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Japanese fairy tales


In the far years of the twelfth century the Lord Mikado was cursed with a terrible illness. All Nippon prayed to the gods. Men offered all their richest offerings to appease the wrath of heaven, but it availed them naught. ' His Majesty grew worse and none of the great men who came to him could divine the cause of his trouble.
Every temple was full of devotees. Each shrine had its worshipers, but Sorrow was the guest at every door. His Majesty grew worse and worse, and every night was stricken with a horrible nightmare.
At last it was noticed that each evening a dark cloud moved across the heavens and hung over the palace. From it shone two fiery orbs, gleaming fiercely. The priests prayed and threatened, but the brooding demon remained. At last a young warrior whose name was Yorimasa came forward and said, "Let me slay this horrid beast who, with his black breath and fiery eyes, threatens the life of our beloved emperor. If I fail I can but die and my life is the Mikado's in any case. Let me go!"
"Go, and the gods go with you!" the priests replied, and Yorimasa went forth to conquer or to die.
He breathed a prayer to the great god Hachiman, his patron, and set a heavy arrow in his well-strung bow. Twang, went the bow string, and lo! the arrow brought the monster low. It was indeed a fiend, terrible enough to have destroyed the emperor, for it had the head of a monkey, the claws of a tiger, the body of a lion, and the tail of a mighty serpent.
Yorimasa was brave, however, and he made at the beast with his good sword. Nine times he plunged it into the ferocious monster's breast, and at last it fell dead.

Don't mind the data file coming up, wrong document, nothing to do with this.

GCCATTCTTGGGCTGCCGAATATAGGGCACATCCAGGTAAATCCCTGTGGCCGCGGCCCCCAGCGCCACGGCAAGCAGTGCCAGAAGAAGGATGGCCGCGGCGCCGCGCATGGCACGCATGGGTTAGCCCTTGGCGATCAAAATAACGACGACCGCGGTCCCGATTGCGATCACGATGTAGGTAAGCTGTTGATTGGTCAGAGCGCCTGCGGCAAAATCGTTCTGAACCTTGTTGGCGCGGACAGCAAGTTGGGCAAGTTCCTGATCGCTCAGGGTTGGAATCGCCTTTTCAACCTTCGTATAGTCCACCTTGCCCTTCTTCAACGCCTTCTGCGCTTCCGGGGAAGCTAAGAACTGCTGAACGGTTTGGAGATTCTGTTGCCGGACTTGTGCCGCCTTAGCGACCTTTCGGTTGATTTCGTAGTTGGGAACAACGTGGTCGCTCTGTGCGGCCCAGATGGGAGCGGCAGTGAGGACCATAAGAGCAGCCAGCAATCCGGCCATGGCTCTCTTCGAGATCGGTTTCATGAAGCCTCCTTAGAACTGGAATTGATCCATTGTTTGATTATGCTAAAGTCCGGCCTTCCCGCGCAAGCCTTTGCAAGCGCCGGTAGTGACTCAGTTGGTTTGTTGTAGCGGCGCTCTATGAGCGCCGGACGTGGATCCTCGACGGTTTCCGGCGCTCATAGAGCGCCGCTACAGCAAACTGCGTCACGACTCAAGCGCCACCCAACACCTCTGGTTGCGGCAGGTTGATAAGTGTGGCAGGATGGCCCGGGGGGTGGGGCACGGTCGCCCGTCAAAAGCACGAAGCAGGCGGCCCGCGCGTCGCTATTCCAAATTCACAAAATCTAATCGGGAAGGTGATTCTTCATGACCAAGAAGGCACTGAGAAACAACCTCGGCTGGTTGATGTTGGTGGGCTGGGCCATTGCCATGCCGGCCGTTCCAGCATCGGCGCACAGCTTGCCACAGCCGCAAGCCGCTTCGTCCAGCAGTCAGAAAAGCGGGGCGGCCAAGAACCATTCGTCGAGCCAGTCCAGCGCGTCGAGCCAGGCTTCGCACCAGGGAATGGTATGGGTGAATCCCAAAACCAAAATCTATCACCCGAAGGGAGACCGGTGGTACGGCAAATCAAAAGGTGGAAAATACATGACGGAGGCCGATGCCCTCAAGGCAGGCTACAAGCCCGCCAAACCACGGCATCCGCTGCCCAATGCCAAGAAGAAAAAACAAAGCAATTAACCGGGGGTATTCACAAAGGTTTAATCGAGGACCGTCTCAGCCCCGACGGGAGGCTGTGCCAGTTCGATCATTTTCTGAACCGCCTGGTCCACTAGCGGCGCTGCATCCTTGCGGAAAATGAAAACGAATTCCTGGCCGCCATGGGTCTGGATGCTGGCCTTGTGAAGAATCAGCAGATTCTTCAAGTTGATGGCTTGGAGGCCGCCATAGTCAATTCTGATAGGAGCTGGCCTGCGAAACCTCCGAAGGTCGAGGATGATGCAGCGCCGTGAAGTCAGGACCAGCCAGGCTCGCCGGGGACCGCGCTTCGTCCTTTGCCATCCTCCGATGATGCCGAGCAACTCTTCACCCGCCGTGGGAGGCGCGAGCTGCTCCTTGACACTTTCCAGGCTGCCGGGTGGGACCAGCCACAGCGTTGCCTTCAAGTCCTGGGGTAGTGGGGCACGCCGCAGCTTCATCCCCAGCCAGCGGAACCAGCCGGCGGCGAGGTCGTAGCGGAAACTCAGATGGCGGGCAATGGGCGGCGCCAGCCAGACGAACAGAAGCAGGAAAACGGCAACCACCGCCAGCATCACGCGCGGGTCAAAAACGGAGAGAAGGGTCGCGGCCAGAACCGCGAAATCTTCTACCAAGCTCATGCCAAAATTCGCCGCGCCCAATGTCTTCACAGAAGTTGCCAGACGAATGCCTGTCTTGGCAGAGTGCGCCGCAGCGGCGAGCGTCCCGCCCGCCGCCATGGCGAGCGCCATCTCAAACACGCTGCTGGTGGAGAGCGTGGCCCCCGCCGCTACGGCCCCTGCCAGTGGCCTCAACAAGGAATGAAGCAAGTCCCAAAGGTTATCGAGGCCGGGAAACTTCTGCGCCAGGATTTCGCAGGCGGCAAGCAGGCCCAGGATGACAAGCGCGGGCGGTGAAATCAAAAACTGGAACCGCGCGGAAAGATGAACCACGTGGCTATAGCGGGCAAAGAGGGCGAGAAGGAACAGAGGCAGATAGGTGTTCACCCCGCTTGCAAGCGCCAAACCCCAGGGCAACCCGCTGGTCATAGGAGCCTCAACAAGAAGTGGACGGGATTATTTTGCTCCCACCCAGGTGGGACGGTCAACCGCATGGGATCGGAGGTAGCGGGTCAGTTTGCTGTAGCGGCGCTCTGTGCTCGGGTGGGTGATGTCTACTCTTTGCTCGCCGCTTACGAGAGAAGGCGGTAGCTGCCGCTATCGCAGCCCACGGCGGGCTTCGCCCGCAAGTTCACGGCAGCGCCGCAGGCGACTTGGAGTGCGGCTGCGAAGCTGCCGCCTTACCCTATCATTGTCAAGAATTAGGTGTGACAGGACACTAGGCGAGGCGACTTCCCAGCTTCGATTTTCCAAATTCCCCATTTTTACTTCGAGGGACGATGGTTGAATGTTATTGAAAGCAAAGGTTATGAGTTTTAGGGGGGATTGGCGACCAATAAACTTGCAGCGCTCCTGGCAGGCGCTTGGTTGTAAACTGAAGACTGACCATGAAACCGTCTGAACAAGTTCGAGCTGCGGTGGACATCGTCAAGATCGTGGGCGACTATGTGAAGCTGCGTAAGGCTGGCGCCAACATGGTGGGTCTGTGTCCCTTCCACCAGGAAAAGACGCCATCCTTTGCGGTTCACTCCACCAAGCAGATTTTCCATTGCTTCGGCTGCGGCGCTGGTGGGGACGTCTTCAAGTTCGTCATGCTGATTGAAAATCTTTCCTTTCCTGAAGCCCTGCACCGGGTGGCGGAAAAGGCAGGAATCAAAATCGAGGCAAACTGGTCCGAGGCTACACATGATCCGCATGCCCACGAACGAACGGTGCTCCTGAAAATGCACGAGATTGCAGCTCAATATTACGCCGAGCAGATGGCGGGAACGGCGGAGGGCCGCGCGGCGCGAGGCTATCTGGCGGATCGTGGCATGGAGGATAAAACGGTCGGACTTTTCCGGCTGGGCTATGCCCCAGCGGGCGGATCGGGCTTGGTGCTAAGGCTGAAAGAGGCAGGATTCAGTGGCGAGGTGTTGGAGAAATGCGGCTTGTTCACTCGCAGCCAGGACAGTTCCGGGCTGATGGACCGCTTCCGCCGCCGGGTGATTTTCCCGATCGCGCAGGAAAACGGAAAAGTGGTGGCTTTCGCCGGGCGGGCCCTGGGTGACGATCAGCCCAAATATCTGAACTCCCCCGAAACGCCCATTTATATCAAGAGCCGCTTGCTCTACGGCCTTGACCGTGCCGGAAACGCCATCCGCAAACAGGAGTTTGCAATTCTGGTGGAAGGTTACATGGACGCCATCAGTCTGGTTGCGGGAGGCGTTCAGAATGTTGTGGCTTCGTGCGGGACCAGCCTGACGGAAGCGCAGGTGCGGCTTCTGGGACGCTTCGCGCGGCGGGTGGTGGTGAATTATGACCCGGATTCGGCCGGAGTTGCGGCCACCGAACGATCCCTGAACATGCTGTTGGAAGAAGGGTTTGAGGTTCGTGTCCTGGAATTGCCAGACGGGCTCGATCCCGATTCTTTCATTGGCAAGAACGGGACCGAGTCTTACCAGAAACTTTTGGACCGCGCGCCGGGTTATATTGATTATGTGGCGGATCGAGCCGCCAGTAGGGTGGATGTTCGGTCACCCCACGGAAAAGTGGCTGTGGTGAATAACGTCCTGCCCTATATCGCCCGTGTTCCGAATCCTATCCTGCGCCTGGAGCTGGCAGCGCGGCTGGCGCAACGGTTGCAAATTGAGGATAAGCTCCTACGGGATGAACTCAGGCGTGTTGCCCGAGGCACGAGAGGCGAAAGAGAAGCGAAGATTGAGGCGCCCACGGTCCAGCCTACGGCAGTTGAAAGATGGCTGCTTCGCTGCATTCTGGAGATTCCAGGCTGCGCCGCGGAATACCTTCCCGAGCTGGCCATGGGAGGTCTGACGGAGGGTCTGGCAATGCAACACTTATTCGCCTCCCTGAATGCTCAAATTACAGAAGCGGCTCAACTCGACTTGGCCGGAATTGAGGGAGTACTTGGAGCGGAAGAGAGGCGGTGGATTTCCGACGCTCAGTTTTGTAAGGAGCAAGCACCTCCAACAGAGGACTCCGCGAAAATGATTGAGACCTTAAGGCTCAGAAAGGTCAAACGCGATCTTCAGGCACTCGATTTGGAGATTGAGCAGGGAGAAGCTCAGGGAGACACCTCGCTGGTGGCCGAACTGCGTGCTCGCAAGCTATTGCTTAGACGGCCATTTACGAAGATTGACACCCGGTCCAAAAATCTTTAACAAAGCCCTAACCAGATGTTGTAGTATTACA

The emperor now promptly recovered, and wishing to reward Yorimasa for his bravery, he called him and said: "At the risk of your own life, you have saved that of your emperor. What will you have in reward?"
Yorimasa answered, "Most August One, my life was your own. Why should I not risk it to save that for which all Nippon would be honored to die? I claim no reward. In my heart is joy that I have served my emperor."
"But I will reward you," said the Mikado. "For I should be as just as you are generous. Here is the sword Shichi-no-O (the King of the Wild Boars) for since you can wield a sword so nobly, it is fitting that you have a noble sword, my brave Yorimasa. Two things delight the heart of brave men, love and duty, woman and warfare. Since you have been successful with the one, I will give you success with the other. It has come to my ears that you love Ajama J and that she loves you. Take her and may you be happy and may your children live and prosper and grow up to serve their emperor as their .father has served his." Then Yorimasa bent low before him and thanked him; and a gentleman of the 'court composed a verse about Yorimasa, and sang a song to him in which he compared his rapid rise into favor to the cuckoo's flight toward the crescent moon. But Yorimasa was as modest as he was brave and would not admit that he deserved any special praise. So he answered the poet's song by singing these lines:
 "Like the cuckoo
 So high to soar
 How is it so?
 Only my bow I bent,
 That only sent the shaft."

But he and Ajama were soon married, and lived happily ever after, in the sunshine of the Mikado's favor.